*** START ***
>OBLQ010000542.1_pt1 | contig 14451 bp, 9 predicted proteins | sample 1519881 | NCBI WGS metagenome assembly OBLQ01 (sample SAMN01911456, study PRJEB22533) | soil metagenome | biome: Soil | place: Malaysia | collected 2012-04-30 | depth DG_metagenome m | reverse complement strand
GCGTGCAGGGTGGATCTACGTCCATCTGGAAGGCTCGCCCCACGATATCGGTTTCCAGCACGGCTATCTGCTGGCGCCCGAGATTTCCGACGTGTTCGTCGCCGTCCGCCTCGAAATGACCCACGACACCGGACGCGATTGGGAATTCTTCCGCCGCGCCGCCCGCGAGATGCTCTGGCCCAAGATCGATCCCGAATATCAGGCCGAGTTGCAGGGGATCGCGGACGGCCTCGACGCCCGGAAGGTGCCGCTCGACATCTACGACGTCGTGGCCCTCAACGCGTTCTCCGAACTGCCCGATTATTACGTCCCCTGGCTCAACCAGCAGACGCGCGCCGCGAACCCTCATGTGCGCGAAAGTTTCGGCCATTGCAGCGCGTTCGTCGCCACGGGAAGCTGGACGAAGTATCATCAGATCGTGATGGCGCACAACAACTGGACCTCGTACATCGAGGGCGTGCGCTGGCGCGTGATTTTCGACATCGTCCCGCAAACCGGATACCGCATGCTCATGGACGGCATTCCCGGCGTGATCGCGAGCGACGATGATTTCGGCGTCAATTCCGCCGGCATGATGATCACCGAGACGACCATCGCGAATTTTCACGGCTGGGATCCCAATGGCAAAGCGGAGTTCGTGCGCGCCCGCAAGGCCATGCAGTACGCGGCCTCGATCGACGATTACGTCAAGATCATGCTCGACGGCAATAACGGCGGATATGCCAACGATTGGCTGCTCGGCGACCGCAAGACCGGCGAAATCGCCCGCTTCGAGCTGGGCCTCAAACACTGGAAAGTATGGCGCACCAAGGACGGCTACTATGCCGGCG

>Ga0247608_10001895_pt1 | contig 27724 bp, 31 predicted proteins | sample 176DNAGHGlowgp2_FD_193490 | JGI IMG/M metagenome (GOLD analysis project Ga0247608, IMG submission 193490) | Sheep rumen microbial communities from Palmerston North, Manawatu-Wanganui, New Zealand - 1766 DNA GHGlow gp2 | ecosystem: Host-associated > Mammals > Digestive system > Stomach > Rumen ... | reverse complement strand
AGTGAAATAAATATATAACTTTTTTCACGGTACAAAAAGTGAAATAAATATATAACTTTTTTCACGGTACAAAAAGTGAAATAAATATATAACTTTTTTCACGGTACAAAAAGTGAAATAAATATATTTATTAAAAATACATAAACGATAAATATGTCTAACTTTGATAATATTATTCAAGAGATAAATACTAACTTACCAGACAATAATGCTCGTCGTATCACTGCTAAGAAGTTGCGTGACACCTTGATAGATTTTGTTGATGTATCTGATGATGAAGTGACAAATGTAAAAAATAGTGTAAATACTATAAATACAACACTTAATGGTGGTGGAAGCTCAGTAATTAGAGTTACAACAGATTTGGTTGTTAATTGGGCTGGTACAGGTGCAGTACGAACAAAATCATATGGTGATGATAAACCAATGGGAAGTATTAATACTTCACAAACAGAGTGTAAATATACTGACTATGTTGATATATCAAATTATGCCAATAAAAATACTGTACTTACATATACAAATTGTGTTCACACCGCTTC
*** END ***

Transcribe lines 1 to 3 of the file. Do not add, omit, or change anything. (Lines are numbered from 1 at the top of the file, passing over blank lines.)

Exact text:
>OBLQ010000542.1_pt1 | contig 14451 bp, 9 predicted proteins | sample 1519881 | NCBI WGS metagenome assembly OBLQ01 (sample SAMN01911456, study PRJEB22533) | soil metagenome | biome: Soil | place: Malaysia | collected 2012-04-30 | depth DG_metagenome m | reverse complement strand
GCGTGCAGGGTGGATCTACGTCCATCTGGAAGGCTCGCCCCACGATATCGGTTTCCAGCACGGCTATCTGCTGGCGCCCGAGATTTCCGACGTGTTCGTCGCCGTCCGCCTCGAAATGACCCACGACACCGGACGCGATTGGGAATTCTTCCGCCGCGCCGCCCGCGAGATGCTCTGGCCCAAGATCGATCCCGAATATCAGGCCGAGTTGCAGGGGATCGCGGACGGCCTCGACGCCCGGAAGGTGCCGCTCGACATCTACGACGTCGTGGCCCTCAACGCGTTCTCCGAACTGCCCGATTATTACGTCCCCTGGCTCAACCAGCAGACGCGCGCCGCGAACCCTCATGTGCGCGAAAGTTTCGGCCATTGCAGCGCGTTCGTCGCCACGGGAAGCTGGACGAAGTATCATCAGATCGTGATGGCGCACAACAACTGGACCTCGTACATCGAGGGCGTGCGCTGGCGCGTGATTTTCGACATCGTCCCGCAAACCGGATACCGCATGCTCATGGACGGCATTCCCGGCGTGATCGCGAGCGACGATGATTTCGGCGTCAATTCCGCCGGCATGATGATCACCGAGACGACCATCGCGAATTTTCACGGCTGGGATCCCAATGGCAAAGCGGAGTTCGTGCGCGCCCGCAAGGCCATGCAGTACGCGGCCTCGATCGACGATTACGTCAAGATCATGCTCGACGGCAATAACGGCGGATATGCCAACGATTGGCTGCTCGGCGACCGCAAGACCGGCGAAATCGCCCGCTTCGAGCTGGGCCTCAAACACTGGAAAGTATGGCGCACCAAGGACGGCTACTATGCCGGCG

>Ga0247608_10001895_pt1 | contig 27724 bp, 31 predicted proteins | sample 176DNAGHGlowgp2_FD_193490 | JGI IMG/M metagenome (GOLD analysis project Ga0247608, IMG submission 193490) | Sheep rumen microbial communities from Palmerston North, Manawatu-Wanganui, New Zealand - 1766 DNA GHGlow gp2 | ecosystem: Host-associated > Mammals > Digestive system > Stomach > Rumen ... | reverse complement strand